It is isolated. In the middle of nowhere really. No matter where you are or where you are going, you're required to go out of your way specifically to get there. It is not a place you would just happen upon by chance.
Arrival is achieved through a maze of winding two-lane roads, upon which one must travel past the typical two-story homes of rural Americana with automobiles parked upon the grass, statues in the yard, and people waving from the swing on the front porch.
Once there, it is strikingly ordinary, a bland and dull parcel of land. It is a field of grass nestled against a grove of trees no more unique than peering out the window during a typical cross-country drive. At the top of the hill is a chaotically arranged scrap metal yard, at the bottom a small reservoir adjacent to a fenced-in area, apparently home to some past industrial affair. Bisecting the two and on opposite sides of the tiny road are small paved patches, with portable toilets on the north and opposite, a one-room temporary building sporting a Parks Service sign. Unlike any similar facility, nearly every conceivable surface has been covered with graffiti, blessed openly by those in charge here. Beside the building, people are milling about silently admiring and adding to the massive collection of trinkets left by those who came before them. The loose gravel on the side of the road serves as a long and linear parking lot reminiscent of a funeral interment service. It is so reminiscent in fact, that getting out of the vehicle is done with solace and silent reverence.
This is indeed America, the real America, rural and untainted by the commercialized and corporate cancer plaguing our nation's cities. It is pure and clean, and it is perhaps by manifest destiny that this rather ordinary place serves now as a remarkable testament to the American will.
This place utterly defines transformation. On a Tuesday morning six years ago, this peaceful meadow was transformed into sacred ground. That day, many innocent souls were transformed into immortality. That particular morning, our nation was transformed from comfortable complacency to shock, anger, and vigilance. My visit here came on a Saturday, three days prior to another Tuesday, which will serve as both an anniversary of tragedy and a birthday of an ideal both brought forth to this sacred field of souls six years ago.
To the north of Shanksville, but actually located closer to Lambertsville, Pennsylvania, on a road so aptly named "Skyline," lies this adolescent shrine to the American Spirit. On September 11, 2001, 40 lives came to an abrupt end here along with the four self-made enemy combatants who, that day, began an undeclared war upon the American Way. Much like Omaha Beach and Mount Suribachi, it simultaneously emulates tragedy and victory. The undeclared enemy that day focused their cross-hairs on four targets. Three shots hit those targets with deadly accuracy while one lone arrow seemingly aimed straight for our heart was instead shanked wayward by an indomitable force the aggressors never expected. That force was Americanism, and this field is the recipient of the single piercing wound to the side.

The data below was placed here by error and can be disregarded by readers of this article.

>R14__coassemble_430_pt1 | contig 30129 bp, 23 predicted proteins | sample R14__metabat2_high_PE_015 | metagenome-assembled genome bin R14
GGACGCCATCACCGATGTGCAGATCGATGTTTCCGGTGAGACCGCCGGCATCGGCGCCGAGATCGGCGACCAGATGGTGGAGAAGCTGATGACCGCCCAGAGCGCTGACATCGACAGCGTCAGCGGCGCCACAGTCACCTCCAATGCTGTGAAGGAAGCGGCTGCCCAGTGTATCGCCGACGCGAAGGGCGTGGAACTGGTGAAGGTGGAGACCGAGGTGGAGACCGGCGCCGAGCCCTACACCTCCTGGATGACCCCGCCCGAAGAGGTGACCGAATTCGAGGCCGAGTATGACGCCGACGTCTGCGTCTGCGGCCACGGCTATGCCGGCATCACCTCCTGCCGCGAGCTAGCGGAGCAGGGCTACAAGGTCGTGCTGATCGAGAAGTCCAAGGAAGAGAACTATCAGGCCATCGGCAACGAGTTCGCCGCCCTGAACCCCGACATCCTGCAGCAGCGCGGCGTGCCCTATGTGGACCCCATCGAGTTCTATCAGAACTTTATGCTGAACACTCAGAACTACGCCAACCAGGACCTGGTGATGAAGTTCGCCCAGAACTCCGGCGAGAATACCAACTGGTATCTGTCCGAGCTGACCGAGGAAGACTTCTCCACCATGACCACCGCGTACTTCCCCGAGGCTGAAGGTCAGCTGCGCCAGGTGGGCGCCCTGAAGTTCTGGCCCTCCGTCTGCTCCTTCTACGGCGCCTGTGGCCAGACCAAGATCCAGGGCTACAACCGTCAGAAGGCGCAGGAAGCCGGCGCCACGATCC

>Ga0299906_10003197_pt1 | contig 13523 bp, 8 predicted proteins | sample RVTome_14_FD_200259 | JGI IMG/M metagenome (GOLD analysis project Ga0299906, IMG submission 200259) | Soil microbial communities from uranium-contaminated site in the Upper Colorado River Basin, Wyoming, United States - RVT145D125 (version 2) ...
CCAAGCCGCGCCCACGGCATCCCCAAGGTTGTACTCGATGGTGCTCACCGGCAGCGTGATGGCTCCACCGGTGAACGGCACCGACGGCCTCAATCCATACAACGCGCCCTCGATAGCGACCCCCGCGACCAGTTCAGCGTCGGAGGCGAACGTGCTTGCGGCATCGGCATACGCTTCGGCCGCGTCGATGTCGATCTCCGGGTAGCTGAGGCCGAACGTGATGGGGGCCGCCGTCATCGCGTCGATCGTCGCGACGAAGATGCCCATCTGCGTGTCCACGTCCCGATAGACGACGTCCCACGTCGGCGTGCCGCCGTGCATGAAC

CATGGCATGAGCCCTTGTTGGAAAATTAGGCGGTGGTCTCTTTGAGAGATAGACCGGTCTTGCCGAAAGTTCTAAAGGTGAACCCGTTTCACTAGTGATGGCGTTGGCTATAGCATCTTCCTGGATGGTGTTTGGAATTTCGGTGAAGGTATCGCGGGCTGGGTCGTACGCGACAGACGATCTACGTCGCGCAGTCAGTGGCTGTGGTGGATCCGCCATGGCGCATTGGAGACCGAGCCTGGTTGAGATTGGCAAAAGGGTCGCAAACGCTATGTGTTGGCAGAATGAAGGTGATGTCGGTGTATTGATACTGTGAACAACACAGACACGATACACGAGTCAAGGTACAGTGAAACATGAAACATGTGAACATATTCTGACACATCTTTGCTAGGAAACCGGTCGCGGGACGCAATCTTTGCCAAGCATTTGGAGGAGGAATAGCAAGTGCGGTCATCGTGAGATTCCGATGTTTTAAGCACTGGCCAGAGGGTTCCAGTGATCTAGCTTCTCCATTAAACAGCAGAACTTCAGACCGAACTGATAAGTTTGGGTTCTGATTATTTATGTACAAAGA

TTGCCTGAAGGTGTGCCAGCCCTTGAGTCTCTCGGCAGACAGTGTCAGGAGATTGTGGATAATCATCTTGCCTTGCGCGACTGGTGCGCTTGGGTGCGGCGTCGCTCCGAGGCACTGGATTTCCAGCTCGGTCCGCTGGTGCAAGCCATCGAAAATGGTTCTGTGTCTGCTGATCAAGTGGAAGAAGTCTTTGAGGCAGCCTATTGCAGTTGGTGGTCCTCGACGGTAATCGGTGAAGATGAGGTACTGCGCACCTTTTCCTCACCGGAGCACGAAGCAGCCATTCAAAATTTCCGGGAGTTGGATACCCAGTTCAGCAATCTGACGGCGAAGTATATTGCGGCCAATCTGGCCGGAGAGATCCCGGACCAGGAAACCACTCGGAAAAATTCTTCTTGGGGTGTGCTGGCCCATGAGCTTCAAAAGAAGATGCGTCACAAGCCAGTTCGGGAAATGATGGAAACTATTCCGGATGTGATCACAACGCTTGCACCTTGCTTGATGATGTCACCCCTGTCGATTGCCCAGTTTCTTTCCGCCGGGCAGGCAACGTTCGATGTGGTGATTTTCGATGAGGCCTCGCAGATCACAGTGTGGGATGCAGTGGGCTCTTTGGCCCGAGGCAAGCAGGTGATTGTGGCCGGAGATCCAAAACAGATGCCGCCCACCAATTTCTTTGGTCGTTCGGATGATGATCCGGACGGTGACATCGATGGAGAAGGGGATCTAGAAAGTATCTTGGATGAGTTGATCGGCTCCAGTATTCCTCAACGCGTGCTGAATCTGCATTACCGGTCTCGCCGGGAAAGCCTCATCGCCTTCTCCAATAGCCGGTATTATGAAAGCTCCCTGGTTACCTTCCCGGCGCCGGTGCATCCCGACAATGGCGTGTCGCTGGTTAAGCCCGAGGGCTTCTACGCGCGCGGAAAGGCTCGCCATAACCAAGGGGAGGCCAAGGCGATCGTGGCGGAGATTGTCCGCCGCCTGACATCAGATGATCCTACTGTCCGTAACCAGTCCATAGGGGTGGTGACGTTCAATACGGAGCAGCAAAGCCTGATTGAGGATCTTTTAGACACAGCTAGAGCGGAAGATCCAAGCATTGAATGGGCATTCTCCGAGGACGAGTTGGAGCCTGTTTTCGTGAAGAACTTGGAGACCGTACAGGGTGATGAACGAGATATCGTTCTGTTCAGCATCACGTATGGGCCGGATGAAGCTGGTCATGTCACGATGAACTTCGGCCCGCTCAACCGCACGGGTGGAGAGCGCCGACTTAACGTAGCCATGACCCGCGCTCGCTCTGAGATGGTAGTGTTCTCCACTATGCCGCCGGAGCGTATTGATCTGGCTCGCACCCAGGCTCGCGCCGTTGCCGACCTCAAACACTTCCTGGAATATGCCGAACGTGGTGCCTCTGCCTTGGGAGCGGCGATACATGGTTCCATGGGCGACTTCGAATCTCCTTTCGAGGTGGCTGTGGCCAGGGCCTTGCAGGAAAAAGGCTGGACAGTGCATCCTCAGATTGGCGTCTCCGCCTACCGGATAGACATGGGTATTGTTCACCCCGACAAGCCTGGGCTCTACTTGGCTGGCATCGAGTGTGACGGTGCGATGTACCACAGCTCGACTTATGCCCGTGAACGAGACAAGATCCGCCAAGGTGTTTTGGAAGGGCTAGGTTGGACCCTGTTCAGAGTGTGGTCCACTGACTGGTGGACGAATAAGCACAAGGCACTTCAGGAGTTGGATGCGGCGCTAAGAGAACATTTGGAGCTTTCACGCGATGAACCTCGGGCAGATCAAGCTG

It seems fitting almost that America received this misdirected gash in a location so unfamiliar to all but a few of her citizens. The other locations that day, as well as the still-undetermined fourth were all well very well known by comparison. The tall towers in New York most certainly stood for our economic triumph. The pentagonal fortress was selected for it's symbolism of our military superiority and prowess. The remaining shot was most certainly aimed at something every American considers sacred, the US Capitol or less likely, the White House in Washington D.C.. However, it missed it's mark, and though unintended as a target, this rural Pennsylvania field served as a blow upon the average heartland American as well as a strike back from the same, loudly proclaiming "Not in My House!"
The story of United 93 and her heroes is well-known. The aftermath is to this day still being determined. As I write these words, I sit on a Southwest Airlines airplane directed toward my Texas home, flanked on one side by a polite and sharply dressed businessman and on the other by a young man fast asleep in his US Army issued fatigues, his name proudly emblazoned above the pocket upon his right breast. In a moment of sudden realization, I see that each of them represent one of the targets hit that mid-September morning. I then see that I represent that last wound, the rest of America.
The field in Southwestern Pennsylvania is most certainly the least dramatic of the three sites, but it clearly speaks of the most heroic and must be met with nothing less than reverential awe. Here, we fought back. Here we sacrificed to protect another target and for that matter the entire nation. And, it was here I came to pay my respects and relinquish my everlasting gratitude for those whose courageous end provided the ashes from which we as a nation could and would rise.